Let n be a natural number, and let p be a prime. Then the exponent of the highest power of p that divides n! is equal to
N = [n/p] + [n/p^{2}] + [n/p^{3}] + ...
Proof: The largest exponent of p that divides n! is equal to the sum of the largest exponents of p that divide 1, 2, 3, ..., n. If we let p(k) represent the largest exponent of p that divides k, then the number we're looking for is
N = n
Σ
k=1p(k)
The numbers from 1 to n that are divisible by p are A_{1} = {p, 2p,
3p, ..., [n/p] p }
The numbers from 1 to n that are divisible by p^{2} are A_{2} =
{p^{2}, 2p^{2}, 3p^{2}, ..., [n/p^{2}] p^{2}
}
The numbers from 1 to n that are divisible by p^{3} are A_{3} =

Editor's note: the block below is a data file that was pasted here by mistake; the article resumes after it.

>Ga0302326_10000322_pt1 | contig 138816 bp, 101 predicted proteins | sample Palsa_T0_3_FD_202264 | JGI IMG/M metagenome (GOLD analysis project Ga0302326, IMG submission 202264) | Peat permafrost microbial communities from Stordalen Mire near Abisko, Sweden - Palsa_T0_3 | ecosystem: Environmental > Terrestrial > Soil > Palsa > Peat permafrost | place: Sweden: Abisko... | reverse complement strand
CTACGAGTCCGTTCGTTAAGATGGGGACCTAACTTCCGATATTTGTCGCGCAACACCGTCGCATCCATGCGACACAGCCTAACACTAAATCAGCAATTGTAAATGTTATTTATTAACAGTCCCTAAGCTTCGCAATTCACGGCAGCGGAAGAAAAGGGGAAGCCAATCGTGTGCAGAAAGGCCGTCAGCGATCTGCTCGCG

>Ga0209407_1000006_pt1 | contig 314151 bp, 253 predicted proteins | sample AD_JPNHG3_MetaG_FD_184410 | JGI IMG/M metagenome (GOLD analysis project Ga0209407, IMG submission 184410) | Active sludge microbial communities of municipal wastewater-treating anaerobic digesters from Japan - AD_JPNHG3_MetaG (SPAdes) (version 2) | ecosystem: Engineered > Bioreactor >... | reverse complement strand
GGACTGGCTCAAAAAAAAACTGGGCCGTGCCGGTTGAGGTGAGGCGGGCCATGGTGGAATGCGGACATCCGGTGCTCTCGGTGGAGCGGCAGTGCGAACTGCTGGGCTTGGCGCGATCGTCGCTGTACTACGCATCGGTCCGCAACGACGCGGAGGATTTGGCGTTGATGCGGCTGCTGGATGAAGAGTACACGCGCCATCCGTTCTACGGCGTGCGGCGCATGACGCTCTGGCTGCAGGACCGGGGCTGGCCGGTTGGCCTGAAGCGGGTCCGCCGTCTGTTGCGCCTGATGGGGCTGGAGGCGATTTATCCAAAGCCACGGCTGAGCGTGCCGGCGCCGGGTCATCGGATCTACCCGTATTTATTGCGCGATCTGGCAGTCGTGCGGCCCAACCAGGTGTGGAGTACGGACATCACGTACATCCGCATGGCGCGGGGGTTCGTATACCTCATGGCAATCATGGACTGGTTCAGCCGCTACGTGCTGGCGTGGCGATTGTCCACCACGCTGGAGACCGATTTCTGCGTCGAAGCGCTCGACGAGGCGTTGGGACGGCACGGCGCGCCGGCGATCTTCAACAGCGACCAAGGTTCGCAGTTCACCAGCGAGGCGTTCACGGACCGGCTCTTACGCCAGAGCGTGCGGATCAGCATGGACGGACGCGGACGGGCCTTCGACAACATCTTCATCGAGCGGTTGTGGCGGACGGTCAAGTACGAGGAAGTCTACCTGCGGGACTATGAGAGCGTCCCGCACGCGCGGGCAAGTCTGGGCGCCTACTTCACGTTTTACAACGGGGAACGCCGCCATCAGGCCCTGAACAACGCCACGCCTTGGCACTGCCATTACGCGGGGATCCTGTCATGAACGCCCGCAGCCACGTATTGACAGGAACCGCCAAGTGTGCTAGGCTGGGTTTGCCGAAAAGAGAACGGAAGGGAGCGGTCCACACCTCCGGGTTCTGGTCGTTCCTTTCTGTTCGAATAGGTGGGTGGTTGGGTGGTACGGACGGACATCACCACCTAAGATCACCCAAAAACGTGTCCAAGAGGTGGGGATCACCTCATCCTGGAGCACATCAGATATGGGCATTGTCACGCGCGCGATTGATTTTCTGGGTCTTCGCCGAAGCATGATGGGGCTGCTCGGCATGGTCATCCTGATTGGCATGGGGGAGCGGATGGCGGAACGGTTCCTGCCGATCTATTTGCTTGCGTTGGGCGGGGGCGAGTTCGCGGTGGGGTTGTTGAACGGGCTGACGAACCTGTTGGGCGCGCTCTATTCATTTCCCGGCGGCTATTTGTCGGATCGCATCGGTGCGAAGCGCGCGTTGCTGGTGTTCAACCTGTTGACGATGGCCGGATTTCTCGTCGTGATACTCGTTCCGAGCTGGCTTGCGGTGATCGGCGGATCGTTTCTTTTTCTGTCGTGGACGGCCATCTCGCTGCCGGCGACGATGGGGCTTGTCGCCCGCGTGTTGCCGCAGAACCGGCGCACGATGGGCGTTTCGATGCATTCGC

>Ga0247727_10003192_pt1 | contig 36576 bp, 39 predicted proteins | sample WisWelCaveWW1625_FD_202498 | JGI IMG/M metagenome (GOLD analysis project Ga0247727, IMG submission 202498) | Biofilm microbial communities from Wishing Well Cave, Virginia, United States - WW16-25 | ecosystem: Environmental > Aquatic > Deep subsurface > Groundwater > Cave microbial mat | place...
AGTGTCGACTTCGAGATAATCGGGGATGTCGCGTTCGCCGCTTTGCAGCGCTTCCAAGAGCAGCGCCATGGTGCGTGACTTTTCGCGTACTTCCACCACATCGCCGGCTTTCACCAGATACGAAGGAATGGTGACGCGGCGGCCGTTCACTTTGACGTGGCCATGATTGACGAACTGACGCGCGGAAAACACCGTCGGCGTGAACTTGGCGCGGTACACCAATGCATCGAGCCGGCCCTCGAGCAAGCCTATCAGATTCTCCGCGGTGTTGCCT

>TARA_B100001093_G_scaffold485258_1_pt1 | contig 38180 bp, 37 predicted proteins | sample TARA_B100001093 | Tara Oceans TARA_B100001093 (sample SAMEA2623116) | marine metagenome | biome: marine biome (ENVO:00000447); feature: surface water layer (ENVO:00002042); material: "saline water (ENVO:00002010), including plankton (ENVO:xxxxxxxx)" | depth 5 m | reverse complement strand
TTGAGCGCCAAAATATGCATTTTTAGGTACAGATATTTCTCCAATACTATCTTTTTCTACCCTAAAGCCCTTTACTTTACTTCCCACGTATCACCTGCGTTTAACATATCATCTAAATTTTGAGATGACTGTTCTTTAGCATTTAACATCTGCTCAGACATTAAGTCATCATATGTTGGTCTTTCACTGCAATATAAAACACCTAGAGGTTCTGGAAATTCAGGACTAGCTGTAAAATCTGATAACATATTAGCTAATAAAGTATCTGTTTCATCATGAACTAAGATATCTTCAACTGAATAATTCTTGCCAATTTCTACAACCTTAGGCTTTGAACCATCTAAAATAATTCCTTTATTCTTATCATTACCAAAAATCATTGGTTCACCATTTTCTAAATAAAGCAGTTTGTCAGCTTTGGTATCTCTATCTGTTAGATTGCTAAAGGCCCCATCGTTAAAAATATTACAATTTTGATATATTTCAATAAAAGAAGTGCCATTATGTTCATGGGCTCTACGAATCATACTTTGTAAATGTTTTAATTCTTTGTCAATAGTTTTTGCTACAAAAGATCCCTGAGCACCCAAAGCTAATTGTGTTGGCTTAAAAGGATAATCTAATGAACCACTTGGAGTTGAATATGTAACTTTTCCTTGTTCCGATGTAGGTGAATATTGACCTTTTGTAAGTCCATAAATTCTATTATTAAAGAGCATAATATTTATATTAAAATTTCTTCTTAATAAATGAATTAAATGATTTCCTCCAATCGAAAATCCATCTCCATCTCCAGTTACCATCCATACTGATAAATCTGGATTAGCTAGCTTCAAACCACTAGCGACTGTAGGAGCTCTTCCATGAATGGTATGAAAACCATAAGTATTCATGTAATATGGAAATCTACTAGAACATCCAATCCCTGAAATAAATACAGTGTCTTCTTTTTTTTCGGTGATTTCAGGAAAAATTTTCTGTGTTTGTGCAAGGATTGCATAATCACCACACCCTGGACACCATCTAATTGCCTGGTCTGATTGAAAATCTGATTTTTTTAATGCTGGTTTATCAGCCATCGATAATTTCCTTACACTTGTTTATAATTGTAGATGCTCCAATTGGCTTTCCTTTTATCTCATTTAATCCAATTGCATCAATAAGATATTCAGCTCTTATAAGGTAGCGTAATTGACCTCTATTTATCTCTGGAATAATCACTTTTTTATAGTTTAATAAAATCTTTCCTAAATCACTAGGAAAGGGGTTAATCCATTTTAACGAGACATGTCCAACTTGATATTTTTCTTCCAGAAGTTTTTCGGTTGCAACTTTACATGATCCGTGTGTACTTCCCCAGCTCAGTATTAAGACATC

{p^{3}, 2p^{3}, 3p^{3}, ..., [n/p^{3}] p^{3}
}
etc.
More formally, set A_{i} contains the numbers from 1 to n that are divisible by p^{i}. Each of the A_{i} is a subset of all the A_{j} with j<i. Each number, k, 1≤k≤n, is an element of all of the sets A_{j}, where i≤p(k). In other words, k appears as an element in p(k) of the A_{i} sets. So by counting the number of elements in all of the A_{i} sets, we will find the sum from 1 to n of p(k), as required. The number of elements of A_{i} is [n/p^{i}], so
N = ∞
Σ
i=1[n/p^{i}],
proving the theorem.
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